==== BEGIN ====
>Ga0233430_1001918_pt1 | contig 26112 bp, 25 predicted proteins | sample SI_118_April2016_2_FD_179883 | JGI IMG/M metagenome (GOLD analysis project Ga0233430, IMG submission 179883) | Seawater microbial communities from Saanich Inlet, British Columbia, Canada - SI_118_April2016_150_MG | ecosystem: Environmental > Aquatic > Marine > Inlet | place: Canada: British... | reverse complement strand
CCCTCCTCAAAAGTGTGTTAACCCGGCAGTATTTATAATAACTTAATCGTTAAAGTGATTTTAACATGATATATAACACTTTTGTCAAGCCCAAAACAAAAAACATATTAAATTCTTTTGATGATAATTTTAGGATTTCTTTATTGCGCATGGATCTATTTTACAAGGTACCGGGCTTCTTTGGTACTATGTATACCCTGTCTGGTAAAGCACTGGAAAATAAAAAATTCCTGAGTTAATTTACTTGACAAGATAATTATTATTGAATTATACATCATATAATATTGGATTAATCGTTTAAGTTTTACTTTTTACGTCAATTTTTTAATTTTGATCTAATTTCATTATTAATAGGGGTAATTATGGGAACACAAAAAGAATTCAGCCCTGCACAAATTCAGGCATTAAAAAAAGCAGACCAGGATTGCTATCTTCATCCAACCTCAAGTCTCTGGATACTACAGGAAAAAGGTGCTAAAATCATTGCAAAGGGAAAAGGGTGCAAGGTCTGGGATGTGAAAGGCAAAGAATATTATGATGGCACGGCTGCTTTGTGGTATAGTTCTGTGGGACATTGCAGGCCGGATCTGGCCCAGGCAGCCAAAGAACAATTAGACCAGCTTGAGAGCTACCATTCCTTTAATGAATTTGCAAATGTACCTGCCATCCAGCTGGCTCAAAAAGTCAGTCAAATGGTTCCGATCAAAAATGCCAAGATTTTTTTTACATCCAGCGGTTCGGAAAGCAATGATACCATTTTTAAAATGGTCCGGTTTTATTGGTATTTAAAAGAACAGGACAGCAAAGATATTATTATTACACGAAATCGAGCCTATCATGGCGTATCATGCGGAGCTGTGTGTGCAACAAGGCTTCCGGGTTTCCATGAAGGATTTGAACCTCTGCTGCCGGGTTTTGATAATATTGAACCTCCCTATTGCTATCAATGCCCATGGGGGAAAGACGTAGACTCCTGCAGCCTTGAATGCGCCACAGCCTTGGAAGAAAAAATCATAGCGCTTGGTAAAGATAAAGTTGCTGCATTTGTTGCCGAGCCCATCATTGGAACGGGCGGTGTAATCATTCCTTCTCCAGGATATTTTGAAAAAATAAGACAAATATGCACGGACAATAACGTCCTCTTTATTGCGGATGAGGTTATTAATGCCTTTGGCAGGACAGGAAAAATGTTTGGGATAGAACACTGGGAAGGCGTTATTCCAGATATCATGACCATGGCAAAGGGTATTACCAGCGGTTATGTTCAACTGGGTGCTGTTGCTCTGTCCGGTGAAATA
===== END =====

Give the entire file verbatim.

>Ga0233430_1001918_pt1 | contig 26112 bp, 25 predicted proteins | sample SI_118_April2016_2_FD_179883 | JGI IMG/M metagenome (GOLD analysis project Ga0233430, IMG submission 179883) | Seawater microbial communities from Saanich Inlet, British Columbia, Canada - SI_118_April2016_150_MG | ecosystem: Environmental > Aquatic > Marine > Inlet | place: Canada: British... | reverse complement strand
CCCTCCTCAAAAGTGTGTTAACCCGGCAGTATTTATAATAACTTAATCGTTAAAGTGATTTTAACATGATATATAACACTTTTGTCAAGCCCAAAACAAAAAACATATTAAATTCTTTTGATGATAATTTTAGGATTTCTTTATTGCGCATGGATCTATTTTACAAGGTACCGGGCTTCTTTGGTACTATGTATACCCTGTCTGGTAAAGCACTGGAAAATAAAAAATTCCTGAGTTAATTTACTTGACAAGATAATTATTATTGAATTATACATCATATAATATTGGATTAATCGTTTAAGTTTTACTTTTTACGTCAATTTTTTAATTTTGATCTAATTTCATTATTAATAGGGGTAATTATGGGAACACAAAAAGAATTCAGCCCTGCACAAATTCAGGCATTAAAAAAAGCAGACCAGGATTGCTATCTTCATCCAACCTCAAGTCTCTGGATACTACAGGAAAAAGGTGCTAAAATCATTGCAAAGGGAAAAGGGTGCAAGGTCTGGGATGTGAAAGGCAAAGAATATTATGATGGCACGGCTGCTTTGTGGTATAGTTCTGTGGGACATTGCAGGCCGGATCTGGCCCAGGCAGCCAAAGAACAATTAGACCAGCTTGAGAGCTACCATTCCTTTAATGAATTTGCAAATGTACCTGCCATCCAGCTGGCTCAAAAAGTCAGTCAAATGGTTCCGATCAAAAATGCCAAGATTTTTTTTACATCCAGCGGTTCGGAAAGCAATGATACCATTTTTAAAATGGTCCGGTTTTATTGGTATTTAAAAGAACAGGACAGCAAAGATATTATTATTACACGAAATCGAGCCTATCATGGCGTATCATGCGGAGCTGTGTGTGCAACAAGGCTTCCGGGTTTCCATGAAGGATTTGAACCTCTGCTGCCGGGTTTTGATAATATTGAACCTCCCTATTGCTATCAATGCCCATGGGGGAAAGACGTAGACTCCTGCAGCCTTGAATGCGCCACAGCCTTGGAAGAAAAAATCATAGCGCTTGGTAAAGATAAAGTTGCTGCATTTGTTGCCGAGCCCATCATTGGAACGGGCGGTGTAATCATTCCTTCTCCAGGATATTTTGAAAAAATAAGACAAATATGCACGGACAATAACGTCCTCTTTATTGCGGATGAGGTTATTAATGCCTTTGGCAGGACAGGAAAAATGTTTGGGATAGAACACTGGGAAGGCGTTATTCCAGATATCATGACCATGGCAAAGGGTATTACCAGCGGTTATGTTCAACTGGGTGCTGTTGCTCTGTCCGGTGAAATA